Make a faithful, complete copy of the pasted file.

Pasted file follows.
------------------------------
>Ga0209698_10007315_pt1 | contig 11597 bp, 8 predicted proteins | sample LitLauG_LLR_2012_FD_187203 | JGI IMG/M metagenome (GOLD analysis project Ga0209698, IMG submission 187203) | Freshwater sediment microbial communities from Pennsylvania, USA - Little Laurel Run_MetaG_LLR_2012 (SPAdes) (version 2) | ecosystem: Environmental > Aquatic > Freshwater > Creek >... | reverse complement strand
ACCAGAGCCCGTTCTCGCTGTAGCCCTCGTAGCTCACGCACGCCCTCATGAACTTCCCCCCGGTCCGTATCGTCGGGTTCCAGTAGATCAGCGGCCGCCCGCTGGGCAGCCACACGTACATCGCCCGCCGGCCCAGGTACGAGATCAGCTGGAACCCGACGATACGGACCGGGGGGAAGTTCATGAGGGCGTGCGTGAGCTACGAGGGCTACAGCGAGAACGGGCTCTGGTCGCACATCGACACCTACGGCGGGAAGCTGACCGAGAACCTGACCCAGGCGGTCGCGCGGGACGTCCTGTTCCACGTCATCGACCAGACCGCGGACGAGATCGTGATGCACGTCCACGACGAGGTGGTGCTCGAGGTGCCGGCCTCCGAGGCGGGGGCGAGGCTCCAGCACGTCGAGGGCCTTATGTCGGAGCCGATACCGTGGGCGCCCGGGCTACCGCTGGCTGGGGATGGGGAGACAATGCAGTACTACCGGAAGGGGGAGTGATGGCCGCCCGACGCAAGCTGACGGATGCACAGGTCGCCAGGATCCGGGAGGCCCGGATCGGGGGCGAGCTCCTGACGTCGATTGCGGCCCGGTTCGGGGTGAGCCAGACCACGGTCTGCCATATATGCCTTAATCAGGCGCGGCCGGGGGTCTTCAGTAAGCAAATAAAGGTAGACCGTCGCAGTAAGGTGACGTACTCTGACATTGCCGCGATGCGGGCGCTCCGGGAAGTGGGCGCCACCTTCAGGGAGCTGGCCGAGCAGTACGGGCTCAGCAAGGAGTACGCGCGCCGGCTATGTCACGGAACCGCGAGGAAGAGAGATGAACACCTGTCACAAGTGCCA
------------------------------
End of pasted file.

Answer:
>Ga0209698_10007315_pt1 | contig 11597 bp, 8 predicted proteins | sample LitLauG_LLR_2012_FD_187203 | JGI IMG/M metagenome (GOLD analysis project Ga0209698, IMG submission 187203) | Freshwater sediment microbial communities from Pennsylvania, USA - Little Laurel Run_MetaG_LLR_2012 (SPAdes) (version 2) | ecosystem: Environmental > Aquatic > Freshwater > Creek >... | reverse complement strand
ACCAGAGCCCGTTCTCGCTGTAGCCCTCGTAGCTCACGCACGCCCTCATGAACTTCCCCCCGGTCCGTATCGTCGGGTTCCAGTAGATCAGCGGCCGCCCGCTGGGCAGCCACACGTACATCGCCCGCCGGCCCAGGTACGAGATCAGCTGGAACCCGACGATACGGACCGGGGGGAAGTTCATGAGGGCGTGCGTGAGCTACGAGGGCTACAGCGAGAACGGGCTCTGGTCGCACATCGACACCTACGGCGGGAAGCTGACCGAGAACCTGACCCAGGCGGTCGCGCGGGACGTCCTGTTCCACGTCATCGACCAGACCGCGGACGAGATCGTGATGCACGTCCACGACGAGGTGGTGCTCGAGGTGCCGGCCTCCGAGGCGGGGGCGAGGCTCCAGCACGTCGAGGGCCTTATGTCGGAGCCGATACCGTGGGCGCCCGGGCTACCGCTGGCTGGGGATGGGGAGACAATGCAGTACTACCGGAAGGGGGAGTGATGGCCGCCCGACGCAAGCTGACGGATGCACAGGTCGCCAGGATCCGGGAGGCCCGGATCGGGGGCGAGCTCCTGACGTCGATTGCGGCCCGGTTCGGGGTGAGCCAGACCACGGTCTGCCATATATGCCTTAATCAGGCGCGGCCGGGGGTCTTCAGTAAGCAAATAAAGGTAGACCGTCGCAGTAAGGTGACGTACTCTGACATTGCCGCGATGCGGGCGCTCCGGGAAGTGGGCGCCACCTTCAGGGAGCTGGCCGAGCAGTACGGGCTCAGCAAGGAGTACGCGCGCCGGCTATGTCACGGAACCGCGAGGAAGAGAGATGAACACCTGTCACAAGTGCCA